Here’s the immediate aftermath, that reminds me so much of Elinor’s rationalization:

HOWARD: …I'm scum, I'm garbage, I'm vermin...and I'm sorry.

EMILY: You're sorry?.....You're sorry?...After I... I...wait for you for...
No! No! Not just three entire life!
After I plan my future around our wedding?
After I base my entire concept of self-esteem...on the fact that you're willing to marry me?
And you're sorry?

HOWARD: I'm sorry.

EMILY: Thank God my parents are dead! This would've killed them!

In In and Out, this is played as broad farce, but in JA’s narration, the irony is subtly underplayed, requiring, as I’ve suggested, pausing and parsing in order to savor it fully.

But that is not the end of my puzzling over this excerpt in S&S. I had to struggle a while longer over the last sentence, with its sudden shift in another direction, a hypothetical imagining of Lucy being a different Lucy who was "more amiable". I eventually grasped that Elinor has instantly snapped back from the absurdity of her rejoicing in Lucy's engagement to Edward, and instead imagining a Lucy whose amiability and goodness would raise a duty in the masochistically self-denying Elinor to rejoice for Lucy and Edward to be entering into a happy marriage, regardless of the pain Elinor would be suffering even in that event.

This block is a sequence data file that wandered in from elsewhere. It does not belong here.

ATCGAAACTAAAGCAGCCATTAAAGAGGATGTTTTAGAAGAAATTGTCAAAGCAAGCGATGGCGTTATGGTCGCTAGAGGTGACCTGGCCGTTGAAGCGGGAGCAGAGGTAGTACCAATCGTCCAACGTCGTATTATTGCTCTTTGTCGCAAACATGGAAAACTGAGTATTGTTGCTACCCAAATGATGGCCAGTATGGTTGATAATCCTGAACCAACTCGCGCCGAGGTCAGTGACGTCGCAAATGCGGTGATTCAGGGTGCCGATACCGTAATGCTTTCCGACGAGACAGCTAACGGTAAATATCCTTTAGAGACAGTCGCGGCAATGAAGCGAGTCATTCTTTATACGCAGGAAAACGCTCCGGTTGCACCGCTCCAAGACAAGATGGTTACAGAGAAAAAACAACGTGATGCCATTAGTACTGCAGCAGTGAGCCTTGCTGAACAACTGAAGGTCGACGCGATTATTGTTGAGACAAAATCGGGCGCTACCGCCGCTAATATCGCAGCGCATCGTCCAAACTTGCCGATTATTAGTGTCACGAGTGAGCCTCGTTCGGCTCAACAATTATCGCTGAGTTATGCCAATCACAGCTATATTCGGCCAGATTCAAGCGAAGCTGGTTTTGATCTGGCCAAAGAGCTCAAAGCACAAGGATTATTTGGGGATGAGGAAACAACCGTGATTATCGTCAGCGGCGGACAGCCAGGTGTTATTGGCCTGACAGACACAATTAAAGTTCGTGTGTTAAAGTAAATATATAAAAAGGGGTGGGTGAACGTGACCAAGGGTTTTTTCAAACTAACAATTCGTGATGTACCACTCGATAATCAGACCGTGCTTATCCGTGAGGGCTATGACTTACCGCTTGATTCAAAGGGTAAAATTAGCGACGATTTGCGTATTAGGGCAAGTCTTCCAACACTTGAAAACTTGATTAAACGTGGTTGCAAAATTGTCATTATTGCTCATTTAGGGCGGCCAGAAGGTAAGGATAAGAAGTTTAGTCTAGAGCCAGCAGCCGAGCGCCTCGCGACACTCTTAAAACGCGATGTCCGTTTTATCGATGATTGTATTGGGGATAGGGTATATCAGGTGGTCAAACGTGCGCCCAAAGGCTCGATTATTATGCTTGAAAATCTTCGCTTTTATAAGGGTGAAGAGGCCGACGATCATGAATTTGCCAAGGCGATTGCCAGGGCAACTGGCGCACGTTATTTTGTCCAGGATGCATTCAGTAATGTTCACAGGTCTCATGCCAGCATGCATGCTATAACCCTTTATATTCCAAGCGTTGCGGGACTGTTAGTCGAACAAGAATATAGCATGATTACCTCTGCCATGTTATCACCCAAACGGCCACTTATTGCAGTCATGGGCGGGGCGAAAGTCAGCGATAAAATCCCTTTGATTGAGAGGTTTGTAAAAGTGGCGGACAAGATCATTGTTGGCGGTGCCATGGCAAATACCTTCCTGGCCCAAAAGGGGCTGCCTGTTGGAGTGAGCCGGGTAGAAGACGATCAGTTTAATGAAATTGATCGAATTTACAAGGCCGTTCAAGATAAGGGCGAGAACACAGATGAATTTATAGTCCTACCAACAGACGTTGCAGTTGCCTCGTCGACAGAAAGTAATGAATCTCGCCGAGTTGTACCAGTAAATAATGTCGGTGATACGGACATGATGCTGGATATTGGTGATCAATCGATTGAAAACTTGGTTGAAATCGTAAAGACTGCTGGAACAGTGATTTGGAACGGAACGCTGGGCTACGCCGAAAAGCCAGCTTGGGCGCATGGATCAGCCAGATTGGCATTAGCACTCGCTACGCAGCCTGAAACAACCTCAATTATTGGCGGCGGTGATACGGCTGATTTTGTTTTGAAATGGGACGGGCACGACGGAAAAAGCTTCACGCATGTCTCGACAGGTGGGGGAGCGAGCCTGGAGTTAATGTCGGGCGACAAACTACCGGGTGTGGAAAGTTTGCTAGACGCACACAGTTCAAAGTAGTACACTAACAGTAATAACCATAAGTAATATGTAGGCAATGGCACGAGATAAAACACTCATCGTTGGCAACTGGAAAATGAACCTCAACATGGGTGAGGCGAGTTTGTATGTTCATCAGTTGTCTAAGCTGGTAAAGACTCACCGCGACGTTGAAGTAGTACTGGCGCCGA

But my final question was whether Elinor was smiling to herself ironically as she thinks about an amiable Lucy, or was she humorless in her self-denying fantasy? I vote for irony, as I think that Elinor is finding the same solace in ironic gallows humor in that turn of thought that she had just enjoyed in her previous mental conceit. But were there still more subtleties hidden in this passage that I had not addressed?
After composing the above analysis, I Googled, and found I was not entirely alone in my curiosity about
the above quoted passage in Chapter 35--in Reshaping the Sexes in Sense and Sensibility, Moreland Perkins presented the following take thereon, which, while not as minute as mine, puts that passage in a broader context:

“…the narrator of S&S is more inclined to an abstruse, mock-metaphysical wit than is the narrator of P&P. The same contrast holds between Elinor Dashwood and Elizabeth Bennet. Although bright, Elizabeth is not an intellectual. She falls short of Elinor in this way despite the fact that she is witty in a way Elinor is not; for Elinor’s wit is scarcely social and never sociable…The mock-metaphysical wit of Elinor and her narrator reinforce each other in helping render Elinor’s portrait as an intellectual; the narrator’s higher flights raise the altitude of her heroine’s by a kind of attraction or osmosis.
Consider the private meditation below in which Austen shares with Elinor the narrator’s disposition to a witty abstruseness in condemning Edward’s disagreeable mother: they (she) imagine(s), as (a) mock-philosopher(s), a uselessly hypothetical because utterly imaginary duty of Elinor’s to rejoice! Elinor has at last met Mrs. Ferrars, but only after her love for Edward has been thwarted by her learning of his secret engagement to Lucy Steele: [Perkins then quotes that same excerpt as I did]
With the climactic “she determined”, the narrator makes conclusive the transfer to Elinor of the most abstruse element in this reflection….”

Any reactions?

Cheers, ARNIE
@JaneAustenCode on Twitter